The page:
Between February & April 2019 Jabree conducted a preliminary survey of the proposed Transport & Main Roads Upgrade of the Pacific Motorway between Varsity Lakes & Tugun. One area that was identified as having sub-surface potential was Site D – Oyster Creek . Site D is a ridge above Oyster Creek in the suburb of Burleigh Heads. As this ridge has remained largely undisturbed it was considered to have a high site integrity.
This ridge landform located between the M1 and Oyster Creek was excavated from 2nd to 11th of September 2019 and the excavation revealed a stoneartefact scatter.
Subsurface excavations produced a total of sixty-three (63) stone artefacts and thirty (30) historic fragments from a total of fifty-two (52) excavation pits.
Site D had an average artefact density of four (4) artefacts per square metre squared and the landform covered a total area of approximately 1200 metres. The variety of material types found within this site is interesting. Alongside the expected materials of chert, chalcedony, silcrete, quartzite and quartz, Site D produced 12 greywacke stone artefacts. Greywacke is a variety of sandstone that can have a spectrum of compositions and textures. The greywacke found at Site D is not ideal for knapping, resulting in course and rough artefact features.
Site D is located across the motorway from a Boral Resources greywacke quarry. Greywacke is abundant in SE Queensland and there are several mines that quarry this rock for industrial purposes (including road construction). . However, there does not seem to be a precedent on the Gold Coast for proximity to a greywacke source influencing its usage at Aboriginal sites. Why this local material was used here is unknown and there is little written about Aboriginal uses of it. The hypothesis for its abundance here include: being used to flake rough blanks before being ground on sandstone slabs to produce axes, possibly a decreased access to more desirable materials and perhaps it was as simple as a material used by less skilled knappers to practice on.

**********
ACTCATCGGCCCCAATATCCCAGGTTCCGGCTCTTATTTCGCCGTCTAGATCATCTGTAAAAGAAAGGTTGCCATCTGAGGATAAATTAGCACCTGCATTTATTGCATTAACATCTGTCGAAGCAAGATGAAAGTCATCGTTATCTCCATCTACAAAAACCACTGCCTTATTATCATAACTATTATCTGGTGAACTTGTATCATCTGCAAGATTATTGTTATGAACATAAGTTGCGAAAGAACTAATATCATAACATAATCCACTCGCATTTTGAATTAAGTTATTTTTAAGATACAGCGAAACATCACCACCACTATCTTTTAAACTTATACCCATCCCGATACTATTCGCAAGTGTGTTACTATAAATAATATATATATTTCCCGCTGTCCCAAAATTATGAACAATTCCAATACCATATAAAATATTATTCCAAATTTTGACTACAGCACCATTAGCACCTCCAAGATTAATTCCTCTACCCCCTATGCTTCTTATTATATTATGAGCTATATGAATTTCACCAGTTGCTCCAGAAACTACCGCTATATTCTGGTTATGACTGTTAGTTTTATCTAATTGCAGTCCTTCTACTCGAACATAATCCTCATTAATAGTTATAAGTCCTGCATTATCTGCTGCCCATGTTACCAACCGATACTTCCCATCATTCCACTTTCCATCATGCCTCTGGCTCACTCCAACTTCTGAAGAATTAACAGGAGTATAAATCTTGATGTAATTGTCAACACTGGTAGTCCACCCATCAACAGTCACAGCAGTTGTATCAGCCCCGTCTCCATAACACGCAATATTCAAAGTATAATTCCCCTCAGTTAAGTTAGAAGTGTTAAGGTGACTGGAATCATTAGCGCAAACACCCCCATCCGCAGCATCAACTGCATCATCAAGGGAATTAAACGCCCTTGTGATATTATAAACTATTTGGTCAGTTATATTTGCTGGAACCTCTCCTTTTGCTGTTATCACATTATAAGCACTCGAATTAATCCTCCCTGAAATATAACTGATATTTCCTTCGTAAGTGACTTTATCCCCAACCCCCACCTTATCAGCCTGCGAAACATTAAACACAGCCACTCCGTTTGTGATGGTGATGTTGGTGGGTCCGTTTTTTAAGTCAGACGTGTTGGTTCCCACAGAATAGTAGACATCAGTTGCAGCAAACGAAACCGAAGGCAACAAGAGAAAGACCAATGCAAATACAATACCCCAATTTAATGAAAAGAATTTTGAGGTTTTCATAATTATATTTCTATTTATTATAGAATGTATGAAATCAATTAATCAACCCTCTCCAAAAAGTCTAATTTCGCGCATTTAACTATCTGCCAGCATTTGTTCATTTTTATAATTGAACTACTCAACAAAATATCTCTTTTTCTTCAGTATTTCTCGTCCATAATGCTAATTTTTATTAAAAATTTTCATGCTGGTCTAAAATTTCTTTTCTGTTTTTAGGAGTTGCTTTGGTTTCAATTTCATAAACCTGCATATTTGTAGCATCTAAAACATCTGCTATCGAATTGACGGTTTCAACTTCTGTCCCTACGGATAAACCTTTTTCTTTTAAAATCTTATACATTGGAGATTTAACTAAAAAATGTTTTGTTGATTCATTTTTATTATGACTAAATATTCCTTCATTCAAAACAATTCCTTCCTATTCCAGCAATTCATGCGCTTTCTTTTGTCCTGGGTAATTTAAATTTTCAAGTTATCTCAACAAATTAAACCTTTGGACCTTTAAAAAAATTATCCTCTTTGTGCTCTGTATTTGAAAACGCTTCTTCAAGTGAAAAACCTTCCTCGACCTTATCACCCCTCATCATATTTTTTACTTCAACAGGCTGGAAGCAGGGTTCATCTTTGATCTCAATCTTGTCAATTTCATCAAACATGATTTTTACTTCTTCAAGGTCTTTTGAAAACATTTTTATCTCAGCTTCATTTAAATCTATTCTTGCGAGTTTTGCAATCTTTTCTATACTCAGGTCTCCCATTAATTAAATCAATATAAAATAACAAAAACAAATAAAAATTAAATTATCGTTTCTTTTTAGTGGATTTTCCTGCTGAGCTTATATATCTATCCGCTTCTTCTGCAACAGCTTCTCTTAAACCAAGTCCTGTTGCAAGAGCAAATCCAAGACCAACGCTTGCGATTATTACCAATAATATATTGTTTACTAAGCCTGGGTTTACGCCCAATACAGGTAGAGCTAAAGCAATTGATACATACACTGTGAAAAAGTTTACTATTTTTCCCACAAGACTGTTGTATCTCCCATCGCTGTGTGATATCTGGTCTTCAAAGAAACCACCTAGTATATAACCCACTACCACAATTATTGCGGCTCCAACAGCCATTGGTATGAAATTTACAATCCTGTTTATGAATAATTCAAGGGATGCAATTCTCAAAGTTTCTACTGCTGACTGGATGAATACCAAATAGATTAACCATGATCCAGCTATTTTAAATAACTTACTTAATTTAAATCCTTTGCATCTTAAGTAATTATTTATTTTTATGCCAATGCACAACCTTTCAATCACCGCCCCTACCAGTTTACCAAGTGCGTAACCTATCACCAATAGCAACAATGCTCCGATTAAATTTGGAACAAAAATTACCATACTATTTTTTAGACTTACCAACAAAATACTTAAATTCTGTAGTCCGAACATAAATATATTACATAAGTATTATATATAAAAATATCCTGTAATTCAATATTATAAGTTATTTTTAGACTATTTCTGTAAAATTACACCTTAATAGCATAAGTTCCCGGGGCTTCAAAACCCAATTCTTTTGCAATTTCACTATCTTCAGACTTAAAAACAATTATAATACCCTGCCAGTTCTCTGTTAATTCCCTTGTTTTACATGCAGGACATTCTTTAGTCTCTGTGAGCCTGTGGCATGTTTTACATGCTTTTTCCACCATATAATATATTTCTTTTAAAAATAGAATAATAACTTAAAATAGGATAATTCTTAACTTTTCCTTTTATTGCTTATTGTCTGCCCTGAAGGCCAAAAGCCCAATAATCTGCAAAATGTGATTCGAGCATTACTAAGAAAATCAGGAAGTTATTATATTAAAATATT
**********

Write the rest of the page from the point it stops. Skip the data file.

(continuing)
Greywacke is not uncommon, nor is its usage by Aboriginal people, rather its occurrence in artefact scatters on the Gold Coast does not appear to be common. It should be mentioned that most cultural heritage assessments by archaeological consultancies are not made public within Queensland. Therefore it is a possibility that information on such sites is abundant, but not publically accessible. Given currently accessible archaeological data, Site D represents an unusual example of material usage in the GC region.
Site D Oyster Creek has been assessed as having a high level of cultural significance and high scientific significance due to its uniqueness in the high percentage of greywacke artefacts. It is classified as an artefact scatter as there is no evidence of prolonged or intense occupation. No further assessment is required and the recommendations proposed by Jabree include:
- the development of a Cultural Heritage Management Agreement for the continuation of the project and
- the inclusion of a ‘Chance Finds Protocol’ in the event that artefacts are recovered during the construction phase of the project